2020 BSJ Blog Editor's Picks Spring 2020

The mysterious culprit of cancer

By Joshua Wu

 

Cancer, often described as the emperor of all maladies, is a disease characterized by uncontrolled cell growth and proliferation. Cancer is expected to cause the death of 606,520  Americans this year, according to the American Cancer Society’s 2020 Facts & Figures. Due to the variety of cell types from which cancers can arise, as well as current technological limits in effective early cancer detection, cancer diagnosis is highly correlated with mortality. However, despite the unpredictability of cancer, researchers have identified several hallmarks of cancer, which are recurrent, essential events during the development of different types of cancer that contribute to cancer growth. One such hallmark is the abnormal activation of oncogenes.

Oncogenes are genes that can transform a normal cell into a cancer cell when mutated or expressed at high levels. A common mechanism employed by cancer to induce increased expression of oncogenes is oncogene amplification, which occurs when DNA sequences encoding oncogenes are duplicated multiple times in the genome. These duplications can be found either on the same chromosome as the original oncogene locus through tandem oncogene amplification, or on different chromosomes through subsequent recombination events. They can be detected through sequencing and other molecular techniques such as fluorescent in situ hybridization, or FISH. 

However, it was only recently understood that cancers often employ other previously unidentified types of abnormal chromosomal structures to increase oncogene expression. One such mysterious structure is called extrachromosomal DNA (ecDNA), which, as the name suggests, is composed of chromatin fibers that are not part of the normal chromosomes. ecDNAs are pieces of genetic materials specifically employed by cancer to promote its development. Therefore, understanding how they contribute to cancer development has important biomedical values. 

The recent findings reported by Sihan Wu and colleagues have shed light on how the unique topology of ecDNAs drives elevated oncogene expression. 

Through super-resolution microscopy, Wu et al. have elucidated that the physical structure of ecDNAs is circular. This circular configuration has key implications for DNA transcription, as it allows DNA transcriptional machinery, consisting of all proteins necessary for transcription, to be closer to distal DNA sequences compared to regular, linear chromosomal DNA. In other words, not only can the expression of nearby DNA sequences be increased, but also more distal ones. Because cancer has taken advantage of the system of ecDNA such that oncogenes are specifically hyper-amplified, this increase in transcriptional efficiency of more distal DNA sequences allows more cancer-promoting mRNAs to be transcribed, leading to greater synthesis rate of cancer-promoting proteins. As these cancer-promoting proteins are often growth hormones or other proliferative signals, the circular structure of ecDNAs triggers a vicious cycle of uncontrolled cell growth and proliferation in various body tissues, thus increasing the chance of cancer spread.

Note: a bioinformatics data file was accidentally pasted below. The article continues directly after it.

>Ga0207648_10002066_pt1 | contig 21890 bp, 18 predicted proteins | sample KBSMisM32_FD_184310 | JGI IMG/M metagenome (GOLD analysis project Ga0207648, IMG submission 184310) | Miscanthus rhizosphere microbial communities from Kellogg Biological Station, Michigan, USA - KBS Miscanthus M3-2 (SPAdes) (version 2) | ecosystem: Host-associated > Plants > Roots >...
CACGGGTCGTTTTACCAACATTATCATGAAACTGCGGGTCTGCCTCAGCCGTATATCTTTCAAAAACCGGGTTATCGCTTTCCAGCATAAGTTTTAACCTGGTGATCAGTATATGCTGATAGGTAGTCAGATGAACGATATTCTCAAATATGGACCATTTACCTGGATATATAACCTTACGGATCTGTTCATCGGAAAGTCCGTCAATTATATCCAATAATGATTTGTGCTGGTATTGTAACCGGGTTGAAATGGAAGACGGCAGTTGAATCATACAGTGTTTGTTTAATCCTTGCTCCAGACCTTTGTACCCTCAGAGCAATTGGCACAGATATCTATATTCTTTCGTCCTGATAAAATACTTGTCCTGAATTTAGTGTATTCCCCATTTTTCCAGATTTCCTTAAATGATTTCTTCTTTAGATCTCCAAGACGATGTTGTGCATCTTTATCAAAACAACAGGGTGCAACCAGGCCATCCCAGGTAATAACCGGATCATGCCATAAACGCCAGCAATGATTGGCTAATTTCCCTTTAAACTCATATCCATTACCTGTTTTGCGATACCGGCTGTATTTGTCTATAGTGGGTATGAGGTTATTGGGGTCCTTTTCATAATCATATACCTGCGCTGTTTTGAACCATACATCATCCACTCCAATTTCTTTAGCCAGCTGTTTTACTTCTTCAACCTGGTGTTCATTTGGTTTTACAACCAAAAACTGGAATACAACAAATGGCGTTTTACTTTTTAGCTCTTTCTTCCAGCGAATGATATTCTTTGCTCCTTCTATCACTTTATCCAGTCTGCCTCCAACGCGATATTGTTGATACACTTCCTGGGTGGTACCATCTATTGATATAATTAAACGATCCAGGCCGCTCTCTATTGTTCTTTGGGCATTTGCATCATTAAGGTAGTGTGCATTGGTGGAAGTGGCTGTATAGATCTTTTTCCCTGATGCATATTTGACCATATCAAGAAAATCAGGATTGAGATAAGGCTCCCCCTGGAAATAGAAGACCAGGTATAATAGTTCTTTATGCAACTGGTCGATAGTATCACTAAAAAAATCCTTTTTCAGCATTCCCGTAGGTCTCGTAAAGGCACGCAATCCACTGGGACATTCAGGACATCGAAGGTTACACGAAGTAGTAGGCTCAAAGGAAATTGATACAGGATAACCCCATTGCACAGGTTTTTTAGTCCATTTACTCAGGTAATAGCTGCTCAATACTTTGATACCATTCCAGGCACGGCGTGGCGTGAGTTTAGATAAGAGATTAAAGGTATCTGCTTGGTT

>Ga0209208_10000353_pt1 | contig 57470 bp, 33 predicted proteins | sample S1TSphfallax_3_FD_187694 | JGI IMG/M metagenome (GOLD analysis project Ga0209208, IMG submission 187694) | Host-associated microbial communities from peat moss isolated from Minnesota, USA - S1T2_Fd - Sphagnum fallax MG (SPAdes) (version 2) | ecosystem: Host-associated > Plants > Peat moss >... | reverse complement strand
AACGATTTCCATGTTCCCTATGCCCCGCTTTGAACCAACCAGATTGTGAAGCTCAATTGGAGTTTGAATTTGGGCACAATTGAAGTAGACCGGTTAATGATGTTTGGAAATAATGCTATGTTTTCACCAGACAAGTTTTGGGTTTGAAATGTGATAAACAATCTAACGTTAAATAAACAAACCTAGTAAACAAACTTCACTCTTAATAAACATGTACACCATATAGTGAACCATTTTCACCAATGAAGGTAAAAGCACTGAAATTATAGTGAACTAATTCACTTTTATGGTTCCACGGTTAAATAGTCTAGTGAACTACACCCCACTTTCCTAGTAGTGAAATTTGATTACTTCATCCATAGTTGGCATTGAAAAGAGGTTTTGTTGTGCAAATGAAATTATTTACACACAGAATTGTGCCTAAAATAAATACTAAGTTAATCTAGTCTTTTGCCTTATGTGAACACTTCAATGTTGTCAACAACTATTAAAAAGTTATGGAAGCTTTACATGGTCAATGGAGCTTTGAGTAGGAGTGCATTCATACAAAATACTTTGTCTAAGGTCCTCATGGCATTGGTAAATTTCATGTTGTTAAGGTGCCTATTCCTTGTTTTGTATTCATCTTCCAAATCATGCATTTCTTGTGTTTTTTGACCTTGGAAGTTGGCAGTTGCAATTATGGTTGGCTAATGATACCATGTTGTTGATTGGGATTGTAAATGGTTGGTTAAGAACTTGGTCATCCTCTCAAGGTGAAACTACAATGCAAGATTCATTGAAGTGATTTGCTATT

Besides the observation that ecDNAs are circular through immunofluorescent analysis (IF) and chromatin immunoprecipitation assay (ChIP-seq), an assay for transposase-accessible chromatin using sequencing (ATAC-seq), the investigators have discovered that the chromatin that makes up the ecDNAs is in a less compact state, which allows DNA transcriptional machinery to easily bind to the chromatin and initiate transcription. This greater chromatin accessibility is exemplified by the elevation in histone acetylation marks, which loosen the nucleosomes made of histone proteins that normally prevent RNA polymerase from binding the chromatin. 

Importantly, despite the foreseeable difficulty in globally treating ecDNAs in cancer patients due to their high genetic heterogeneity, the authors have indicated structural commonalities between these circular ecDNAs and circular bacterial plasmids. As a result, the authors speculate that current molecular biology techniques that target bacterial plasmids may lay the groundwork to generate therapeutic strategies targeting ecDNA. The findings of this paper on the physical structure of ecDNAs add another layer of complexity to our understanding of how cancer drives aberrant oncogene expression, which ultimately can help us in devising more comprehensive cancer therapies.  

 

Works Cited

Cancer Facts & Figures 2020. (n.d.). American Cancer SocietyRetrieved from https://www.cancer.org/content/dam/cancer-org/research/cancer-facts-and-statistics/annual-cancer-facts-and-figures/2020/cancer-facts-and-figures-2020.pdf

Hanahan, D., & Weinberg, R. A. (2011). Hallmarks of Cancer: The Next Generation. Cell, 144(5), 646–674. doi: 10.1016/j.cell.2011.02.013

Wu, S., Turner, K. M., Nguyen, N., Raviram, R., Erb, M., Santini, J., … Mischel, P. S. (2019). Circular ecDNA promotes accessible chromatin and high oncogene expression. Nature, 575(7784), 699–703. doi: 10.1038/s41586-019-1763-5